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Measure Named After N.J. Boy Who Died After Donor Could Not Be Found

(TRENTON) – Legislation sponsored by Assemblywoman Valerie Vainieri Huttle to promote bone marrow and peripheral blood stem cell donations – particularly to help boost minority participation – was released Thursday by an Assembly panel.

The measure (A-2168) is named Jaden’s Law in honor of Jaden Hilton, a 3-year-old New Jersey boy who died of leukemia on Jan. 29, 2007. Jaden needed a bone marrow transplant to survive, but neither his parents, his brother nor any of his relatives were a match. Due to the lack of other donors within the bone marrow pool, another match couldn’t be found.

“We’ve lost too many young lives to diseases that could have been cured,” said Vainieri Huttle (D-Bergen). “Hopefully with this bill we will take a step toward avoiding more tragedies and ensuring bright young children like Jaden are with us for years to come.”

Under the bill, the Commissioner of Health and Senior Services would prepare an online brochure for display on the website of the Department of Health and Senior Services, based upon information derived from the National Marrow Donor Program (NMDP).

The brochure may be downloaded by physicians to inform patients of the option to become a bone marrow or peripheral blood stem cell donor. Vainieri Huttle noted statistics that show of the 8 million people who have registered as potential donors with the National Marrow Donor Program, just 600,000 – 7 percent – are African-American, limiting an African-American’s chance of being matched with a donor for transplant. Bone marrow is used to treat leukemia, lymphoma and other life-threatening diseases. It is rich in blood-producing cells that can replace those lost to disease and chemotherapy.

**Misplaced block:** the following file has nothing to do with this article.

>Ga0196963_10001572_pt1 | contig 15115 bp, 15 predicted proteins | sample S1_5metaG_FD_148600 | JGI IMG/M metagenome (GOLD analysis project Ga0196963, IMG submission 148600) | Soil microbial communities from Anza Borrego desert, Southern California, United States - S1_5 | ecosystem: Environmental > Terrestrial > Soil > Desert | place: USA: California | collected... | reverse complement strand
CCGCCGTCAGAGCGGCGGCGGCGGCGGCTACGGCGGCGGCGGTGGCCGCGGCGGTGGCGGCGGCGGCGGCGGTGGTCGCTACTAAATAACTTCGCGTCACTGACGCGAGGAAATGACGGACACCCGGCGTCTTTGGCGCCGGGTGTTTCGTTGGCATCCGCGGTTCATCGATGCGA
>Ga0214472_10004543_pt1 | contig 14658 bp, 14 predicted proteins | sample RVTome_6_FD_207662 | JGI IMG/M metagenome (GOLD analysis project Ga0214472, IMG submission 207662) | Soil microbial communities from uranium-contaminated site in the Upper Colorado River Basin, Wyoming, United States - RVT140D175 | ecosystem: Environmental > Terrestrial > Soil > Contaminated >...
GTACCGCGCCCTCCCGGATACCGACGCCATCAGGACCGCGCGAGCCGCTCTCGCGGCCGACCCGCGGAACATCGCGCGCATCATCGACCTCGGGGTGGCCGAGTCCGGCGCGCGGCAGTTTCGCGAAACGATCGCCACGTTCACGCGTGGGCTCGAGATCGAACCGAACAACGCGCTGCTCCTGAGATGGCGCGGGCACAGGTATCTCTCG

Although the procedure is generally called a stem cell transplant, it’s also known as a bone marrow transplant or an umbilical cord blood transplant. Donor and recipient marrow must be a close match for a successful transplant, which means patients are more likely to find a match within their own racial or ethnic background. About 30 percent of patients who need transplants have a relative who matched their marrow type. The other 70 percent need unrelated donors, but with so few African-Americans on the donor list, they are less likely than Caucasians to get the transplant that could cure them.

“With this brochure and with doctor’s promoting the cause, we can quite simply save lives with a few simple and easy steps,” Vainieri Huttle said. “That’s a positive step forward and one we can all embrace.”

The bill was released 10-0 by the Assembly Health and Senior Services Committee. It now goes to the Assembly Speaker, who decides if and when to post it for a floor vote.

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